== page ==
Imagine this scene - a pack of media hover in the middle of a locker room while athletes, fresh out of the shower post-game wrapped in nothing but small white towels large enough to cover their nether regions, are icing their swollen knees, getting dressed, etc. Most of the media are men but there are a few women mixed in the bunch, some from highly reputable sports news entities. As soon as the athlete gives the okay (not all do), the media pounce. All of a sudden, the guy on cloud nine who is continuing his consecutive game three-point shooting streak or his teammate who may have had one of his worst games of the season have twenty microphones shoved under their chins as the media fire off questions about why the team looked sloppy or seemed to lack focus. It's a strange post-game ritual that for the most part is unremarkable.
Every once in a while though, I'm reminded that female journalists are not always held to the highest regard in these situations (i.e. the locker room). Several weeks ago, I asked a visiting coach a seemingly innocuous question that I've heard asked before by other journalists. The coach looked at my male media counterparts before glaring at me and giving me a short, rigid answer. It illicited chuckles and smirks from the men, and I was embarassed, my confidence rocked a bit. In another situation, I asked a player about his team being down eighteen points at one time and coming back from the deficit. He didn't hesitate to correct me - he said, "Actually, we were only down by 8." Gulp. I've never seen another journalist corrected like that. Again, my locker room swagger a bit rocked, I hopped onto my 3G-enabled phone the second I got in the car and checked my facts. Actually, Mr. Player, you were down by 18. I was right. I'm still waiting for an apology I'm sure I won't get (I'm not really, but it would be nice to know that he knows that I know what I'm talking about). In yet other situations, I've had the male journalists push me, push my microphone out of their shot, bump into me with their cameras, etc. But I've learned to push back, so it's all good.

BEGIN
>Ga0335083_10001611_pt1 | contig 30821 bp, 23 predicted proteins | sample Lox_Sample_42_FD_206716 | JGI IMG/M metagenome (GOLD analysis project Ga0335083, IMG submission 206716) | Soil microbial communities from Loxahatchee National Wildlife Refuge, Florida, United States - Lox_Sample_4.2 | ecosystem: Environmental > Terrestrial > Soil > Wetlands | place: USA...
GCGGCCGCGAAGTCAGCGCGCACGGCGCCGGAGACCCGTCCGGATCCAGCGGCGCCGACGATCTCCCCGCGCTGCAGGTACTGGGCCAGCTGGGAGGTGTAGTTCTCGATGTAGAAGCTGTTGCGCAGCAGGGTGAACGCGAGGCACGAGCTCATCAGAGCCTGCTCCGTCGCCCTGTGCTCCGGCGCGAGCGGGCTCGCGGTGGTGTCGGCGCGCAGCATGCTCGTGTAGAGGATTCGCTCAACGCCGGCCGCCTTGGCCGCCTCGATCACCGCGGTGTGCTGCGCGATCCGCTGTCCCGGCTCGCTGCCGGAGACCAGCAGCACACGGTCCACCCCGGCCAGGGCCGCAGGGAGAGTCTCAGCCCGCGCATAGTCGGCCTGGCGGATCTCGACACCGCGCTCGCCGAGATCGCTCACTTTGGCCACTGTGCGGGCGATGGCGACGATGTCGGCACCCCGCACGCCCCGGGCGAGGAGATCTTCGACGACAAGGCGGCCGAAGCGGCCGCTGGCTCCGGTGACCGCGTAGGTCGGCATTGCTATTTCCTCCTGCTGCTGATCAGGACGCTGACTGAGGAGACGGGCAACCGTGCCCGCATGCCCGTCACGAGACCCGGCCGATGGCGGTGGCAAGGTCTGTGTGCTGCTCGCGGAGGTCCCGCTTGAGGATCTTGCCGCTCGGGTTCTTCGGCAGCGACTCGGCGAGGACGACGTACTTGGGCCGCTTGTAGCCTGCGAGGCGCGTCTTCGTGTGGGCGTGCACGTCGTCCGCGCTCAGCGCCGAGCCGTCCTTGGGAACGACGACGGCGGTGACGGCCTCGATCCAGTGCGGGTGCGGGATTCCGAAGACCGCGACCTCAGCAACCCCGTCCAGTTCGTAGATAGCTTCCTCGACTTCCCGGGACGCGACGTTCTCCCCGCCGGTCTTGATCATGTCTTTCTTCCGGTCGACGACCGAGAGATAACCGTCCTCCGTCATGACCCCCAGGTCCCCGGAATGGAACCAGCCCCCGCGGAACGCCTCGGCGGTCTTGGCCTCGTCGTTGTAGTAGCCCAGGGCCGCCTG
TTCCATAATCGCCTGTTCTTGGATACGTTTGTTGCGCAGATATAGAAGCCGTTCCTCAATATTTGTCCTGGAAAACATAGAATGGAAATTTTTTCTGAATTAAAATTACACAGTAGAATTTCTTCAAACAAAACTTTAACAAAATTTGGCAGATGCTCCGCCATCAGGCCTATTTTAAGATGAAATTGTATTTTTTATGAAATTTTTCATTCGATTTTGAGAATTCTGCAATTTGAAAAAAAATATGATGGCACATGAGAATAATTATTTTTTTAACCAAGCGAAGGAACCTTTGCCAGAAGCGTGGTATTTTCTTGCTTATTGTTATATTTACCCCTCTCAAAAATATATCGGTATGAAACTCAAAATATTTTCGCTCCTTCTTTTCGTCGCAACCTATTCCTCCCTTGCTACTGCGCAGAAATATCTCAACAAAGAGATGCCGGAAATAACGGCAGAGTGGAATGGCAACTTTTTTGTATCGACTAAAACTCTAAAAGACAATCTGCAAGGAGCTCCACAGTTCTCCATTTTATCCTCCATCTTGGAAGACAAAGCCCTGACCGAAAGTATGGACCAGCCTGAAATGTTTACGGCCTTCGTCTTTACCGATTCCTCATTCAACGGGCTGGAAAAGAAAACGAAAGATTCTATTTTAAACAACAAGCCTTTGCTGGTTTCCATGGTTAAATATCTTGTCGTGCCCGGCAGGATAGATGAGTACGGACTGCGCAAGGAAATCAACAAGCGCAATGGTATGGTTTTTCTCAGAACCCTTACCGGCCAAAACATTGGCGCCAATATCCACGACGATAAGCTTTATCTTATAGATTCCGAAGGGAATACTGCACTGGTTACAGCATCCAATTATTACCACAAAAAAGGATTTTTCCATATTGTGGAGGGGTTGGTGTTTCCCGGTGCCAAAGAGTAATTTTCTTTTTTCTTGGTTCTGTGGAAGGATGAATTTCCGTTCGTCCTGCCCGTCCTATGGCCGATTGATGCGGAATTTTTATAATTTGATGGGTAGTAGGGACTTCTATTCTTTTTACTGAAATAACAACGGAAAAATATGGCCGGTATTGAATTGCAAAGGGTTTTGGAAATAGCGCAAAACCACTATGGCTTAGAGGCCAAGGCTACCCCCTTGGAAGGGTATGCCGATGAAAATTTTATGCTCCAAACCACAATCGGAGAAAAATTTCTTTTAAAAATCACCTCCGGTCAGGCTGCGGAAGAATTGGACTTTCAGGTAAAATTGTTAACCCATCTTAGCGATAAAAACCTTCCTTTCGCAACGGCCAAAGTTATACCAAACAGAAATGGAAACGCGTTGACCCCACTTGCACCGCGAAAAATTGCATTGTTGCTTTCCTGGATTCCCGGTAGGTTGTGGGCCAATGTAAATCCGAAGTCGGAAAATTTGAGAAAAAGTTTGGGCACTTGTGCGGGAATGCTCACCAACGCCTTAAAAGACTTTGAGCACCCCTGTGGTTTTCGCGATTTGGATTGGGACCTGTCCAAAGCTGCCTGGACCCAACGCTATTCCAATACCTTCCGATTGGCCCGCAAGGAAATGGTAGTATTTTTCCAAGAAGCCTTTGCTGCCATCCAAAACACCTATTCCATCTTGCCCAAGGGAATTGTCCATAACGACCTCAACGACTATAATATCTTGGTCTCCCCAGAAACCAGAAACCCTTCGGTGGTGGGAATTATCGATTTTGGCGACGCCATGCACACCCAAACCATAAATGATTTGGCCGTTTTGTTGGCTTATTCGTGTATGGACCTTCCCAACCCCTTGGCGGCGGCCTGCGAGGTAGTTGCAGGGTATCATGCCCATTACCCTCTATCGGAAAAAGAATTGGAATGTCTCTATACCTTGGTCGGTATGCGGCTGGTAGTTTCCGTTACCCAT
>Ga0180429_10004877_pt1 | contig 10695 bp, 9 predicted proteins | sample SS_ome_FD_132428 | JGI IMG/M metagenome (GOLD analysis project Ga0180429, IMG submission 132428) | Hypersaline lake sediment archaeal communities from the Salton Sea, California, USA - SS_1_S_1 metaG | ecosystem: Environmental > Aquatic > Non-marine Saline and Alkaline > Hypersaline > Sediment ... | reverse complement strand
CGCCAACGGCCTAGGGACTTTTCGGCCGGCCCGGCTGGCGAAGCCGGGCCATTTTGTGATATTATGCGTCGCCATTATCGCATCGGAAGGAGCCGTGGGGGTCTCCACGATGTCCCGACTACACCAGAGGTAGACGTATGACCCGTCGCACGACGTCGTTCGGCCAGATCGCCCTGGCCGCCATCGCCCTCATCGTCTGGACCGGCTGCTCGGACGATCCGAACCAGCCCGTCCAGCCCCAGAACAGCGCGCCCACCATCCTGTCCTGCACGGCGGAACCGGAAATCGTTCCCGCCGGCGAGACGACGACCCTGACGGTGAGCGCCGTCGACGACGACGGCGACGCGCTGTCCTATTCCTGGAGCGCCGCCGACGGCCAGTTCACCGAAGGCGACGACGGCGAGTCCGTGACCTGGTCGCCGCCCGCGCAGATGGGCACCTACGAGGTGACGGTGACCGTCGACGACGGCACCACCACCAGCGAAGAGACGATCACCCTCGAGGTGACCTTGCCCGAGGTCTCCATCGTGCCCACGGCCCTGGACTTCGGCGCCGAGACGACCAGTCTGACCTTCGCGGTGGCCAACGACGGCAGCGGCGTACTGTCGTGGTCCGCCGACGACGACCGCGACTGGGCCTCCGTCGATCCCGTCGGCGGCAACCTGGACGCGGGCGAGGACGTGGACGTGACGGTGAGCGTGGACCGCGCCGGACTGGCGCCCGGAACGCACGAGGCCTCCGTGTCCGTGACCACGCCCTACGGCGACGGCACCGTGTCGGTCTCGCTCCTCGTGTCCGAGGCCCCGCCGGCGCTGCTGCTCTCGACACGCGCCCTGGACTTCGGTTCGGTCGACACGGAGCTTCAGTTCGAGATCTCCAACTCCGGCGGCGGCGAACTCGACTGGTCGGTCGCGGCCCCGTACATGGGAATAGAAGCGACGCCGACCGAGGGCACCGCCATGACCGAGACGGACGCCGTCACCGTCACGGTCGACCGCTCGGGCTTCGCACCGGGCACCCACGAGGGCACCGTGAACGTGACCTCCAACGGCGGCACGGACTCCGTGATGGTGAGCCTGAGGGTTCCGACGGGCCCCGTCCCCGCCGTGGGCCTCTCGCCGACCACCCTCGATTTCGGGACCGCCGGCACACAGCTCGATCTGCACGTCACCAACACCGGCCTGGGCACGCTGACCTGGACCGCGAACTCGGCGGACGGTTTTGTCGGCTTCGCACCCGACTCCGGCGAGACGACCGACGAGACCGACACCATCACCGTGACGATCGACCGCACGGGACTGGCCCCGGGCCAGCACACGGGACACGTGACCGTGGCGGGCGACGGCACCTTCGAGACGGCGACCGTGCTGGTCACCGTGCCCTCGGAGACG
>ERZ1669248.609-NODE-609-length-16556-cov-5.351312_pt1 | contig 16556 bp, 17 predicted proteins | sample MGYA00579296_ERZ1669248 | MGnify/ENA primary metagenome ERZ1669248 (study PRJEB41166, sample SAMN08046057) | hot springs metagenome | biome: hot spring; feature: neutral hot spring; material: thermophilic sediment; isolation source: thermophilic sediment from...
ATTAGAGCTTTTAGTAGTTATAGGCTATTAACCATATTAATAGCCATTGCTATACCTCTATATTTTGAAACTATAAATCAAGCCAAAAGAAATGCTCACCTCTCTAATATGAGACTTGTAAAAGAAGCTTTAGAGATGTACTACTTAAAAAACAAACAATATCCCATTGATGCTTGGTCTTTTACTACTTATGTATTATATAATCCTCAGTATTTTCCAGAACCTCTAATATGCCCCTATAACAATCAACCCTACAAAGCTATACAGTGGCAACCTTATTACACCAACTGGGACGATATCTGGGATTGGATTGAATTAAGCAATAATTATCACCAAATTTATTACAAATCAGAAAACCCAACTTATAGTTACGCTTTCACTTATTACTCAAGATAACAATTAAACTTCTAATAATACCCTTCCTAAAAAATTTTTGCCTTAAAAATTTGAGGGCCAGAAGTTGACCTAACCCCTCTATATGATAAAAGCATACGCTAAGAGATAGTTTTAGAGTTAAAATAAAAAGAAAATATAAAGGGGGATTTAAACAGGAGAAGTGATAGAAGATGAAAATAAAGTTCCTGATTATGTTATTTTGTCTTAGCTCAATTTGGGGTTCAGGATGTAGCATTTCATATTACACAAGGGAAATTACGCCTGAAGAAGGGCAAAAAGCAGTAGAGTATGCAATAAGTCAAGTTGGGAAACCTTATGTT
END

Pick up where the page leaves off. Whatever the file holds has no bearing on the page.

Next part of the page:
Last night I got pushed in another way, and I didn't like it one bit. To say I was unprepared for it is an understatement. It all started when the visiting coach came out of the locker room for his post-game interview. He looked me dead in the face as he said, "Okay, gents." In other words, "MEN, fire away." As the only female in the group, I was a bit taken aback. In that moment, I felt paralyzed and my mind couldn't get past the verbal slap that the coach had just delivered me.
As a co-host and I entered the visitor's locker room in the back of the media pack, the misogyny continued. When we entered the room, the jeering began. We heard comments like, "Damn, is this what the media looks like in Dallas?" We heard, "Are you guys pretending to be journalists." Or my favorite had something to do with spiral curls and Chi flat irons - I'd love to know who made the comment about the Chi because my question for him would be how the heck he knows or is interested in what one is! But I didn't see who made the comment because I kept my eyes on the floor. It became apparent immediately that some of the guys were purposefully flashing us and taking off their towels. It was quite the spectacle - the male media all felt the need to turn and look and see what the commotion was about. It was embarassing. I felt verbally assaulted and my credibility was shattered in an instant. In that moment, we were the cute Black girls that walked into the locker room, not journalists covering a sport. In the "real world" had this been some other work environment, there might be a serious cause of action for sexual harassment. But in the locker room, apparently it's acceptable behavior. No one said a word - no one came to our defense. Humiliated, we left the locker room shortly thereafter and made our way over to the home team's locker room. Again, confidence shaken, I kept my mouth shut, stood in on a couple of player interviews, then wrapped things up for the night.
As a female journalist covering sports (and as a lawyer in "real life"), the tables are already stacked against you. It's hard to earn credibility and getting people to take you seriously is challenging. And don't even be somewhat attractive, because you then become even more of a target. I'm always having to prove that I'm apparently smarter than I look. People are often surprised to learn there is a brain in this pretty little head of mine.
What I've learned is that in order to battle the misogyny, you have to be firm, assertive and somewhat bitchy to be taken seriously. I was so shocked last night, I just didn't even have a chance to bring my A-game. I was ill-prepared. Last night was a learning experience, one I hope to not have to repeat again. Unfortunately, I think it is inevitable in sports culture.